Work. I agree with Caleb Ninja about getting some numbers ROI results. I used a similar approach for my portfolio but rather than the STAR acronym, I use CAR…Challenge Action Result. Same basic premise. If you don’t have any numbers or ROI type of info, at least write what you did, did you design ads, work with printers, work on digital stuff, code… For my job experience I say what I was there, the dates, the company/location, then 1-2 short sentences what I did, and some bullets to describe the ROI or further details.

As far as a photo…I’ve heard it isn’t preferred but I don’t have a problem with it…just don’t be goofy in it. I have my face on mine (my logo) but that goes with me everywhere on all social/forums/etc.

Right now you have some decent layout decisions and hierarchy…but in sections. As a whole it all competes for attention.

I hope that wasn’t harsh…and this is just my opinion. Like others have said, going to an agency, this would/could be fine. But to a corporation, the HR team might not know how to react. I was re-reading your ROI…the Customer Service speedy service stuff something like that can be great to add somehow. Quick turnaround for increased sales…something.

Looking over my resume I see some stuff I can/should clean up. And I should update it to the company I’ve been at for 5 years now

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Perfect, thank you, with it broken down like that I actually have a perfect situation.
ST= started at my company and they were lacking any sort of tracking system in their Google sheets, of which there were 300+ at the time. I figured out a master page for the art deptartment to track all the current status’ of art that was on any restaurant. All I have to do is link it and it live updates when info is input in the sheet. I’ve got formulas for when things are sent, how many are missing on each sheet and the exporting progress. When I started no one had previously thought of this idea.
A= I helped spread the code around the existing sheets as well as streamlined the master sheet that got duplicated for each new account. I’m currently responsible for keeping the master sheet linked with the new accounts that we’ll be shipping as they come up on the board.
R= Now we’ve got an extremely easy and convenient procedure for keeping track of our customers and what accounts they’re on and the progress of those accounts.

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This sounds more like the accomplishment of an administrator, not a designer.

At some point, people are going to ask to see your portfolio. Use examples from that to highlight some of your accomplishments.

Did you run client meetings? Did you communicate directly with printers? Were you in charge of any designs from start-to-finish? Your top part says you designed logos and branding. What stories can you tell about that?

Also, as it’s been said already, ditch the bars. So much space is spent saying almost nothing (also, you’re saying that your strongest skill is being creative, but you don’t know how to execute that creativity).

Some other notes: Get rid of the “connect” section. Nobody’s going to follow you on Facebook when they’re looking for a candidate. Keep it simple and post a link to your portfolio. If they care enough, they’ll find your facebook link from there (also, the cargocollective link 404s).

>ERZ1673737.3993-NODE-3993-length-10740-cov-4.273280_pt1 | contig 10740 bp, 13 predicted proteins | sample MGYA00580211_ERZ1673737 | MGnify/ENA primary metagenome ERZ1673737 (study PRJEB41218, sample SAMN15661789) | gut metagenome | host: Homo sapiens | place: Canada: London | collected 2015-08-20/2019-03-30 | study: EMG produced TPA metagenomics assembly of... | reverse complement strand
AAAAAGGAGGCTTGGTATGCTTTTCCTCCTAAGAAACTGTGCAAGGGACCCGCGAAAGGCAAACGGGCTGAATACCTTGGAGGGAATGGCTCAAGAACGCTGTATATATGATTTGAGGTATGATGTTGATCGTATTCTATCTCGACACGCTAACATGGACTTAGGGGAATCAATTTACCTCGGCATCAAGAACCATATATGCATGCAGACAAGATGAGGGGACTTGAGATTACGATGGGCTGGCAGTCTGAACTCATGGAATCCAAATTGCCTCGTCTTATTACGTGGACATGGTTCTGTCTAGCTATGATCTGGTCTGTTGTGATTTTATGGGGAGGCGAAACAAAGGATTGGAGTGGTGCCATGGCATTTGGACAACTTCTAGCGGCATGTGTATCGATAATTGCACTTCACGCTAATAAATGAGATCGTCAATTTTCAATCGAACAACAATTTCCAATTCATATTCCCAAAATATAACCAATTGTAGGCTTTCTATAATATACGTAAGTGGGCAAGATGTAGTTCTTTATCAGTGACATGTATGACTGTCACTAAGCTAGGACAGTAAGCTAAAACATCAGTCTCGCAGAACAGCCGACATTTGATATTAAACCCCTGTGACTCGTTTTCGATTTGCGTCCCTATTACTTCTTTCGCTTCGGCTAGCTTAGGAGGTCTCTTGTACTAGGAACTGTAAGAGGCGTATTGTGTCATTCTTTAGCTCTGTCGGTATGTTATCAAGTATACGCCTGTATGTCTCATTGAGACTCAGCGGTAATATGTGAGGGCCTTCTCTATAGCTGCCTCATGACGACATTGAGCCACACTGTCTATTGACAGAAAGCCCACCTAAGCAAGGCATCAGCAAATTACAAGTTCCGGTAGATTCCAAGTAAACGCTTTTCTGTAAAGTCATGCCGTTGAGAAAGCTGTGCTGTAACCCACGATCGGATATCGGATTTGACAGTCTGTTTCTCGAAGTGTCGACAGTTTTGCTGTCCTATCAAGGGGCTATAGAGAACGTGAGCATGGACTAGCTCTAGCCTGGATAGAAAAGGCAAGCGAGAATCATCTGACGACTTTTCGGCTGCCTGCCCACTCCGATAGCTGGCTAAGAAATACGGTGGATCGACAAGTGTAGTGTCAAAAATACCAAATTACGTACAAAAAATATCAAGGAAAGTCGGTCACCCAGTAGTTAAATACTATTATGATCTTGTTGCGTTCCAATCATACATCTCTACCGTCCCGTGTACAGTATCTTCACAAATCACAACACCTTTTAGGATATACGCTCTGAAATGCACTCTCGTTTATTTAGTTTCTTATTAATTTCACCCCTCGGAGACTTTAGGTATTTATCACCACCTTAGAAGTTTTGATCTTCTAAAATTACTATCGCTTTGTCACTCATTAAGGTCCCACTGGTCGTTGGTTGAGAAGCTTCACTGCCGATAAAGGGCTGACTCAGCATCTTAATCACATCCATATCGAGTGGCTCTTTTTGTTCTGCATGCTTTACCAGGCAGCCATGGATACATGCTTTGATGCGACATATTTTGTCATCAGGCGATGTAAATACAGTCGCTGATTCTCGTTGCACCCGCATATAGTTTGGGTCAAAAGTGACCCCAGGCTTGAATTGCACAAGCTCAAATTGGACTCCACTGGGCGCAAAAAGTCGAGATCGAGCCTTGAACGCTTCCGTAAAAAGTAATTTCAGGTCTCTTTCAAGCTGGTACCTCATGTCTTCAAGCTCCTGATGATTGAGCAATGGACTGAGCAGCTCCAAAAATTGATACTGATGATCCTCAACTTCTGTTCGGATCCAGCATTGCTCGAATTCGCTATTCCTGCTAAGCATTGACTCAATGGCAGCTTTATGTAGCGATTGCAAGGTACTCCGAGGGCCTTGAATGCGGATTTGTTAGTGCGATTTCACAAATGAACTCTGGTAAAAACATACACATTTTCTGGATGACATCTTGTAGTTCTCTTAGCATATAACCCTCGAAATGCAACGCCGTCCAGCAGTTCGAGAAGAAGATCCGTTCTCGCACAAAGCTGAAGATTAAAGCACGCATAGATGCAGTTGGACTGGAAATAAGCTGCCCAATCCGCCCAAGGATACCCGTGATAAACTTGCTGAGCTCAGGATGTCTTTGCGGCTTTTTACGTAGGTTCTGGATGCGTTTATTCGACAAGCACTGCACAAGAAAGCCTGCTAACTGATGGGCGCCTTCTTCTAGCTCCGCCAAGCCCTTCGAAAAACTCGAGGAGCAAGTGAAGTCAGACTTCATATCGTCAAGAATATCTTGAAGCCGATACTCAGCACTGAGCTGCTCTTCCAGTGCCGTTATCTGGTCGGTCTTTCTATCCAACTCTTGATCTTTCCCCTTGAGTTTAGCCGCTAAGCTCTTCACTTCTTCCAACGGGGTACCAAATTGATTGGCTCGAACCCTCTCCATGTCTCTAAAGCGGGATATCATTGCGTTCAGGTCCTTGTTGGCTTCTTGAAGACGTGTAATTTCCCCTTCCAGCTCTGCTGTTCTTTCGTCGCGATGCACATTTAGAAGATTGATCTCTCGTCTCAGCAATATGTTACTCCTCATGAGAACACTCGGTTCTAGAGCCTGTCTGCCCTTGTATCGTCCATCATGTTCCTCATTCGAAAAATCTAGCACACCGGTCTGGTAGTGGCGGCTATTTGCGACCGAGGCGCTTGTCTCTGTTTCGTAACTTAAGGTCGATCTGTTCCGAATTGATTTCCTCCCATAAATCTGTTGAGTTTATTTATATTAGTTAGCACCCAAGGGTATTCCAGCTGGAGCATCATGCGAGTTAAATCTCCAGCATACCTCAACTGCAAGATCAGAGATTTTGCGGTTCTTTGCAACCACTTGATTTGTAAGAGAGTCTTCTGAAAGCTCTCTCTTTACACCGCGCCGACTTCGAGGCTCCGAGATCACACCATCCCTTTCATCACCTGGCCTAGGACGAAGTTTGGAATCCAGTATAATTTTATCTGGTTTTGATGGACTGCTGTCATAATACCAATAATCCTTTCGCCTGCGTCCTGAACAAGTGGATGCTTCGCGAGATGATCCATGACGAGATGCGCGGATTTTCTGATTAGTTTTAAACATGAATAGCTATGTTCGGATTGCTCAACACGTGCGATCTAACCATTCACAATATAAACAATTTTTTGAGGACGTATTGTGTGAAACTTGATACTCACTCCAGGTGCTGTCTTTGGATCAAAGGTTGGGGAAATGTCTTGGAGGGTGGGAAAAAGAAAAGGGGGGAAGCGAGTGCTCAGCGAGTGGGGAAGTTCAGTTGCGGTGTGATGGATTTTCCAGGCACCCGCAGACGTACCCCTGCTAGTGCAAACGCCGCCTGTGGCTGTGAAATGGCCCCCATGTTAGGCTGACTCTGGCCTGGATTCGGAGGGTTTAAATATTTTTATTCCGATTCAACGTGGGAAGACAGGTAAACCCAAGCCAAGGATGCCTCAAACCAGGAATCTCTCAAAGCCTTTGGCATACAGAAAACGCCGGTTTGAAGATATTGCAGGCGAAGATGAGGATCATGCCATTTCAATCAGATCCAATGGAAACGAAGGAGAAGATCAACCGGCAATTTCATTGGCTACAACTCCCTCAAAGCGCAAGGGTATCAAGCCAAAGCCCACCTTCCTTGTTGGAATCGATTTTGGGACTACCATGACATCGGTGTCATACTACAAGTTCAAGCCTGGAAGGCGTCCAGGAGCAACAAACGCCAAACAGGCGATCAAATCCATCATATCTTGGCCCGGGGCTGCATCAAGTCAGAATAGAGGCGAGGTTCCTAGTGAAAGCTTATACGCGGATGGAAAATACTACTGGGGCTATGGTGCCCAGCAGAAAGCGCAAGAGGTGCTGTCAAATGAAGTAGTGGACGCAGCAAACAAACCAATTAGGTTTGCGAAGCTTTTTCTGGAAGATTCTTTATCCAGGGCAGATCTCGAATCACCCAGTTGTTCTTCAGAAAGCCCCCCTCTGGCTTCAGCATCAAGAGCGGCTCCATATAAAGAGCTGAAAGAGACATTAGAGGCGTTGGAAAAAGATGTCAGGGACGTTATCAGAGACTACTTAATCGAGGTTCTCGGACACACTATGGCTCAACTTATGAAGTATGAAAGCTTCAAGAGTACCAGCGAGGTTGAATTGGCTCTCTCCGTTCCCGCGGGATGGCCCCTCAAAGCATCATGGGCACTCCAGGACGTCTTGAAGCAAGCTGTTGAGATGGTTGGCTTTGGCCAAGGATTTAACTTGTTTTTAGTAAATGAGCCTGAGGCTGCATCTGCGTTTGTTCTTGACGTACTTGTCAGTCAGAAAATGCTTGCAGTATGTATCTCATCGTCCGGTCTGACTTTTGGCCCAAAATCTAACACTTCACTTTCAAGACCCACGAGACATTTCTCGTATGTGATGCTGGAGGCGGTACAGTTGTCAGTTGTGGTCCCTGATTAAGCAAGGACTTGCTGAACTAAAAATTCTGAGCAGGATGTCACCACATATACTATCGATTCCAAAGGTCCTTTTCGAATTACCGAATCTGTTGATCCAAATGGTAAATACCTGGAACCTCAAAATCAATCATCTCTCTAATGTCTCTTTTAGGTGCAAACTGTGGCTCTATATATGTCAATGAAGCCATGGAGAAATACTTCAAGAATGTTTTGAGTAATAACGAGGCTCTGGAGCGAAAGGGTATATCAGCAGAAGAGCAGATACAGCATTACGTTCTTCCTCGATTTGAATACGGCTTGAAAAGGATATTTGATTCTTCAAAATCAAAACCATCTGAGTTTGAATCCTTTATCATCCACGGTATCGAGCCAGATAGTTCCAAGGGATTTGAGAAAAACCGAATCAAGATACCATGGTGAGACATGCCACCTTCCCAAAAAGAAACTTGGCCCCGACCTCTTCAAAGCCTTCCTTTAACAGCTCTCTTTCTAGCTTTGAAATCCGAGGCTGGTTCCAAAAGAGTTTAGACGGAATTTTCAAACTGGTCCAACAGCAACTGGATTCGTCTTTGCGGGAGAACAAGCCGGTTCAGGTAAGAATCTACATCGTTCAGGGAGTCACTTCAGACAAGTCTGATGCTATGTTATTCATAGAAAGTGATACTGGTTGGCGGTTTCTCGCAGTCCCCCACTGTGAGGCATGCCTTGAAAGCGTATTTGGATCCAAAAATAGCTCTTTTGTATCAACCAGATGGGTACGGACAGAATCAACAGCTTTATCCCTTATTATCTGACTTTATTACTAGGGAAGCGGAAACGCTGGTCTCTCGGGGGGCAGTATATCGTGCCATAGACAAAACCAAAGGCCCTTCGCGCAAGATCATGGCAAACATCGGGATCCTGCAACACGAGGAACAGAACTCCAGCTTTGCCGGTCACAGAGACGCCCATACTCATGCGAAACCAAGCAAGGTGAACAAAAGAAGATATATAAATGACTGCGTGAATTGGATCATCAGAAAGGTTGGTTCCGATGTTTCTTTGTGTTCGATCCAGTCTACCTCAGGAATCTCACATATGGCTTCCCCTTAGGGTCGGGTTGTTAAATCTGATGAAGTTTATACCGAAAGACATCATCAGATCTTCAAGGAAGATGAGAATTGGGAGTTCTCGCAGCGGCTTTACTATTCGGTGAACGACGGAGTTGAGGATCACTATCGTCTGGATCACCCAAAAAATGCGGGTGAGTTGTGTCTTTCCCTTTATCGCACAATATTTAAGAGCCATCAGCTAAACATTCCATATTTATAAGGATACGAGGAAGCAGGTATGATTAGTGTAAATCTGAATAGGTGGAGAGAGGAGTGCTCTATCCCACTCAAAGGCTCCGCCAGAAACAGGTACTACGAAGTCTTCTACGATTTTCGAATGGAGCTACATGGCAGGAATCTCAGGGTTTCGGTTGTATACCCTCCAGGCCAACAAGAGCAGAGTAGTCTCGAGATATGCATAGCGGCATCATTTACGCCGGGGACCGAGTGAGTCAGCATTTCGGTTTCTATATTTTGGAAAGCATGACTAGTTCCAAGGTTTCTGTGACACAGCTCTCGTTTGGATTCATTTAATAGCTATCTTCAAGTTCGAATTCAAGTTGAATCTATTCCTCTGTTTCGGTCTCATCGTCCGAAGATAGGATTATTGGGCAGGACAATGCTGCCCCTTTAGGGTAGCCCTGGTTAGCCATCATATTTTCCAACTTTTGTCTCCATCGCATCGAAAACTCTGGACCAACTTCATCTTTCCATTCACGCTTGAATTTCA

Nope, had to fix my Behance link. I just went through and recently changed them all to the same ending and must have forgotten that one.

Thought process was you can be good at something but that doesn’t mean your necessarily passionate about it. Like typography, most designers have a favorite font and can point out specific things on a font, but not me for some reason.

The interests section is kind of to establish a repertoire with the interviewer like I’d hope they ask what books and I can say I’m reading blah blah blah cause I’m kinda all over the place and reading and books just applies generally. Plus reading kind of hints at a slightly higher vocabulary. I know lots of people who don’t read at all and it’s strange (Books is to pull it away from magazines/newspapers, if that’s necessary?) but I can see why it’s an odd addition but at the end of the day you want to hire someone who’s well rounded and seems like a normal individual right for the sake of the rest of your art department?

That paragraph definitely needs work, I’m not a very strong writer when it comes to writing about myself. Definitely need to stress that I’m fast and reliable as I’m usually the designer helping with customer service issues.

I’ve gotten it built out a considerable amount, I’ll post a plain text version soon.

At the end of the day, your interest in books isn’t going to get you an interview. Your work history and what you’ve accomplished will. You can talk about books all you want if they ever ask, “tell me about yourself.” But even then, they want to know who you are as a worker.

As a designer, your job is to understand your audience and communicate/sell to them. The employer is your audience, and he/she/they are shopping for new talent. What’s going to set you apart from your competition?

Shake all this nonsense about being well rounded and normal. Focus on your strengths. CSS and Web Design is your least-proficient skill, according to you. If you don’t want to do web work, don’t put it on your resume. Don’t list typography if you don’t care about it.